Adsorption Study of Several Hydrophobic Organic Contaminants on an Aquifer Material
Barbara Ruffino and Mariachiara Zanetti
DOI : 10.3844/ajessp.2009.508.516
American Journal of Environmental Sciences
Volume 5, Issue 4
Problem statement: Aim of the present research was to determine coefficient of partition KD between soil and groundwater for five hydrophobic organic pollutants (benzene, chlorobenzene, trichloroethylene-TCE, perchloroethylene-PCE and toluene) in an Italian aquifer material characterized by a low organic carbon content (fOC = 0.00262) by means of laboratory batch tests. Initial aqueous concentrations (quite different among the five compounds) were representative of the pollution level of considered site. Approach: Adsorption data for five afore mentioned compounds were obtained by means of laboratory tests: Multi-contaminant adsorption tests were performed putting in contact 50 g of dried soil together with 200 mL of a contaminant solution for 72 h in order to achieve the equilibrium. After 72 h, supernatant was then analyzed by means of headspace gaschromatography providing the equilibrium concentration of the contaminants of interest in liquid phase. The concentration of contaminants of interest in solid phase (adsorbent) was determined taking advantage of a mass balance performed on each contaminant. Results: Results showed that both linear isotherm (in form of Henry isotherm) and Freundlich isotherm were able to fit experimental points for benzene, chlorobenzene, TCE and PCE in a satisfactory way; as for these four contaminants, PCE is more strongly adsorbed than TCE and TCE, in its turn, is more strongly adsorbed than benzene and chlorobenzene. On the other hand, Langmuir model appeared to be the most suitable in fitting toluene experimental points. The comparison between real distribution coefficient KD obtained fitting experimental points with an Henry-type isotherm and KD obtained on grounds of a theoretical model, like Linear Free Energy Relationships (LFER-based model), showed that LFER model uniformly underestimate the sorption process over whole concentration range, with the only exception of toluene. In case of toluene, LFER-based model fitted the sorption data very well; besides, Henry-type KD is very close to that calculated from LFER correlation over the tested concentration range: Difference between two KD values is the smallest among five considered contaminants (KD toluene theoretical LFER = 0.520 L kg-1; KD toluene experimental = 0.465 L kg-1). Conclusion: The important practical implication of results came from batch tests was that the calculation of KD based on theoretical models, like LFER, may give a wrong sorption estimation in some aquifers with a relatively low fOC content.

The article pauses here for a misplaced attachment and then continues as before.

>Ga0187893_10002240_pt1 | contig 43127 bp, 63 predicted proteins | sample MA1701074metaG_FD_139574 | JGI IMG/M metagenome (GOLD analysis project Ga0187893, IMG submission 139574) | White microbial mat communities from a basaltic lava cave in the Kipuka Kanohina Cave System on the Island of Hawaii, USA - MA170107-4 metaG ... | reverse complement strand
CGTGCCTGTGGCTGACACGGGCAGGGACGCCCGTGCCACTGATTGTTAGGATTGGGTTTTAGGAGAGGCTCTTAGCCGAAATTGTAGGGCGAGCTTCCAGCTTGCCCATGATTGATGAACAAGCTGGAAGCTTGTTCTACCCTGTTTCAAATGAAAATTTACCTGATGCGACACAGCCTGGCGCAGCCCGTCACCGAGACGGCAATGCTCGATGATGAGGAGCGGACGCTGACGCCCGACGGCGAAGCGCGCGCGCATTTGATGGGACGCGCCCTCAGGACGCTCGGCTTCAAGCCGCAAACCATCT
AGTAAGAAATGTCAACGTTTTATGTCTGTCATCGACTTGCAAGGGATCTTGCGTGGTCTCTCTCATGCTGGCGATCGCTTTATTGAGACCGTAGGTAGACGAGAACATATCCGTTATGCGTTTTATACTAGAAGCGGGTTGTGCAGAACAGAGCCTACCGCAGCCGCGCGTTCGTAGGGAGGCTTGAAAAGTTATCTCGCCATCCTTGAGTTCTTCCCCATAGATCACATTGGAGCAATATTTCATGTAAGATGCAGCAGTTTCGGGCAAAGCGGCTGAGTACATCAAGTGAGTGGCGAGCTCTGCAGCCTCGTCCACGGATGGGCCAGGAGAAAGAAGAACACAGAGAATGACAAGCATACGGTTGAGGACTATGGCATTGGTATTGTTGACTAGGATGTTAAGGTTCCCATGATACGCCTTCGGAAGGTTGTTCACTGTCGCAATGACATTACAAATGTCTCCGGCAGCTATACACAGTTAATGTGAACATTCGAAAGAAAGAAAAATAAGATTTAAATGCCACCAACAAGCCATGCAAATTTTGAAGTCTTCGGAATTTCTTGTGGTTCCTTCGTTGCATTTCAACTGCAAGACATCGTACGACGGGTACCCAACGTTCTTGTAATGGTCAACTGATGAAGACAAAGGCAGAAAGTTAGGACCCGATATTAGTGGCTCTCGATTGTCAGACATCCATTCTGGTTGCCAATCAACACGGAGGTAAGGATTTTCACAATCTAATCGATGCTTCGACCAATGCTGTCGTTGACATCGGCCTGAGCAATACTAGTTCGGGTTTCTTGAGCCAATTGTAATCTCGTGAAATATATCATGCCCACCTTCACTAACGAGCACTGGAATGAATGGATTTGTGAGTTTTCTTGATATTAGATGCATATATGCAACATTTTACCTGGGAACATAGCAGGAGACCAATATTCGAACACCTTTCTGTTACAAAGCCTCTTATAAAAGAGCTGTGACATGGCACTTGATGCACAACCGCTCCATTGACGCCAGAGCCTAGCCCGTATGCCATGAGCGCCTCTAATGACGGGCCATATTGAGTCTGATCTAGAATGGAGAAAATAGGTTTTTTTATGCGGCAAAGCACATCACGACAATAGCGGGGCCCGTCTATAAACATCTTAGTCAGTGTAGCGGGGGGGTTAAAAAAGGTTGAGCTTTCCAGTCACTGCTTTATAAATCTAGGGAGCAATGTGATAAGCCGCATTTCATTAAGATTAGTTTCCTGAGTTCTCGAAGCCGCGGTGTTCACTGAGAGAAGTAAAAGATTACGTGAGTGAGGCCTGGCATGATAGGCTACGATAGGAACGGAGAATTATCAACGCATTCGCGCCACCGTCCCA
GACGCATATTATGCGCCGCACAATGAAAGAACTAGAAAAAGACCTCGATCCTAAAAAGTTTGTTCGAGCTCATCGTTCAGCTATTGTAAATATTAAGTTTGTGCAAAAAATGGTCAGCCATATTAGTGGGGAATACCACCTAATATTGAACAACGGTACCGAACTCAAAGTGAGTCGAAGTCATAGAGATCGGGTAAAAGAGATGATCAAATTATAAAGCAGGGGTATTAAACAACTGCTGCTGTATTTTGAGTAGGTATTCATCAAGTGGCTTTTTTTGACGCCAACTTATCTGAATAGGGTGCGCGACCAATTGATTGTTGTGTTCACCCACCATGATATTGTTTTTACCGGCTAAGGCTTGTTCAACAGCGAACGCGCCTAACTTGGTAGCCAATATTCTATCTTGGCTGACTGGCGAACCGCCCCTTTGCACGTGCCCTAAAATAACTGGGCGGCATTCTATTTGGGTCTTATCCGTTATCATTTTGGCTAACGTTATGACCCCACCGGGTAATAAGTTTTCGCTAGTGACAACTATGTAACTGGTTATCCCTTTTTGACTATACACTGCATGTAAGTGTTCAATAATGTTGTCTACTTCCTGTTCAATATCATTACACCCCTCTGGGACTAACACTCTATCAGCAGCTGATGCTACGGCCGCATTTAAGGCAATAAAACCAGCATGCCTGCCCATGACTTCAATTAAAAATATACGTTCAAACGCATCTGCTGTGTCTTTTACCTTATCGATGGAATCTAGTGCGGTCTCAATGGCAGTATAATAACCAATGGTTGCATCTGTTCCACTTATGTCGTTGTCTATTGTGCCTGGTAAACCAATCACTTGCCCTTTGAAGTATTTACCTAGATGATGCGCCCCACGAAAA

© 2009 Barbara Ruffino and Mariachiara Zanetti. This is an open access article distributed under the terms of the Creative Commons Attribution License, which permits unrestricted use, distribution, and reproduction in any medium, provided the original author and source are credited.